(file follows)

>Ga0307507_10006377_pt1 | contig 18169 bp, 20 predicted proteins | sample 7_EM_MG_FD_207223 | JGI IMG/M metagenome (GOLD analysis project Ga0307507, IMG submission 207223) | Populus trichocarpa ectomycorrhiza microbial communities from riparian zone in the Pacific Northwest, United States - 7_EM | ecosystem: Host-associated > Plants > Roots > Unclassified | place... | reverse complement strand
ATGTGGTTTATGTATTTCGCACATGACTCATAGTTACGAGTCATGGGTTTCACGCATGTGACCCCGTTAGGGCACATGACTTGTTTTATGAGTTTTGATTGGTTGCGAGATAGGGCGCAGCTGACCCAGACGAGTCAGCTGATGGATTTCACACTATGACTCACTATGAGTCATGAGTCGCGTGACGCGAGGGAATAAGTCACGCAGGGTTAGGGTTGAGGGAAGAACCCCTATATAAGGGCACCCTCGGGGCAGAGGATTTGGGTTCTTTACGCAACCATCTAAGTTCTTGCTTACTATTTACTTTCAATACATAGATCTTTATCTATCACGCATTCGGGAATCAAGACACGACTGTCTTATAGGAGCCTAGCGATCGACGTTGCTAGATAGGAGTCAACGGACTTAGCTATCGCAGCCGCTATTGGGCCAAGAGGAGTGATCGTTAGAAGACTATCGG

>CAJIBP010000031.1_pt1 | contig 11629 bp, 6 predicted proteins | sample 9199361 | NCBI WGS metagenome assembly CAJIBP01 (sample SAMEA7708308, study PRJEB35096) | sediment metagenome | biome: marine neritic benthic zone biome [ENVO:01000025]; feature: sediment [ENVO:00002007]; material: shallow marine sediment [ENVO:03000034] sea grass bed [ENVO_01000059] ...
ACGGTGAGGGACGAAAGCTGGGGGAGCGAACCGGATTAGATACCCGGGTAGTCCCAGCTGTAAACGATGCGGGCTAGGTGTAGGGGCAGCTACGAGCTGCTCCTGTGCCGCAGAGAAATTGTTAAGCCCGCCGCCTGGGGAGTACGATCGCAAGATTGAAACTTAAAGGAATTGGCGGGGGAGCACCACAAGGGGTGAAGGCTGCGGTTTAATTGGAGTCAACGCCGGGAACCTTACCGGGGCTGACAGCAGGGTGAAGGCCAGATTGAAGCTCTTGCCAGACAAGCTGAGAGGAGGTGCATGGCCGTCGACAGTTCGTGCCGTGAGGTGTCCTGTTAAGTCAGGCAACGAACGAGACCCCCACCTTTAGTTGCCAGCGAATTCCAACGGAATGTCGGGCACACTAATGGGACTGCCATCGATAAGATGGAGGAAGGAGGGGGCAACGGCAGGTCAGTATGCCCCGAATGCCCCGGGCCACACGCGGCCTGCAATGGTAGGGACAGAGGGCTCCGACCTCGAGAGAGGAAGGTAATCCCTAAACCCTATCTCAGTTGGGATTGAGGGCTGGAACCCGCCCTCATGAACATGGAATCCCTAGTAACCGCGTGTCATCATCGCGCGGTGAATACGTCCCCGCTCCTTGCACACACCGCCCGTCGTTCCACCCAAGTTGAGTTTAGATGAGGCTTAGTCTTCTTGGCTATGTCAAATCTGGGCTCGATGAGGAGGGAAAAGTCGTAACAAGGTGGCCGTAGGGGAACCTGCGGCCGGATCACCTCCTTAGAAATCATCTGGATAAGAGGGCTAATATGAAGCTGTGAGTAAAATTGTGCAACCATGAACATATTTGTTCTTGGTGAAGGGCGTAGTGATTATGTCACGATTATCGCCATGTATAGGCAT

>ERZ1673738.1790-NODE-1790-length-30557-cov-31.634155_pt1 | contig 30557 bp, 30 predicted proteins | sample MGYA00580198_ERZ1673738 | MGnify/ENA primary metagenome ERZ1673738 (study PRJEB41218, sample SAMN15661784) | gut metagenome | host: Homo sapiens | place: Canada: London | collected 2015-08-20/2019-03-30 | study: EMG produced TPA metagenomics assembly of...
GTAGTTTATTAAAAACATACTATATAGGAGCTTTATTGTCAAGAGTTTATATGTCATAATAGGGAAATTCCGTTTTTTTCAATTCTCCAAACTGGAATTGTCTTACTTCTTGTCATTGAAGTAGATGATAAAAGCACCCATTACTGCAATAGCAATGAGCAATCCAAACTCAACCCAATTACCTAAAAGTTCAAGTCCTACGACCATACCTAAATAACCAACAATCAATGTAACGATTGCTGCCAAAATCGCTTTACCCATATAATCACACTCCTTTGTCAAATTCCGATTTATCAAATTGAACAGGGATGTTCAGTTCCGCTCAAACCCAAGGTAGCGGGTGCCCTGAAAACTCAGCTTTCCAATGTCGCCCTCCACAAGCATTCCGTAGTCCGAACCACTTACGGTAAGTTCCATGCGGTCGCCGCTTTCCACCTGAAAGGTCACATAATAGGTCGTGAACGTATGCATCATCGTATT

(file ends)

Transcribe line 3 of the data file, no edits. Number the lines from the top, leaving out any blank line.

>CAJIBP010000031.1_pt1 | contig 11629 bp, 6 predicted proteins | sample 9199361 | NCBI WGS metagenome assembly CAJIBP01 (sample SAMEA7708308, study PRJEB35096) | sediment metagenome | biome: marine neritic benthic zone biome [ENVO:01000025]; feature: sediment [ENVO:00002007]; material: shallow marine sediment [ENVO:03000034] sea grass bed [ENVO_01000059] ...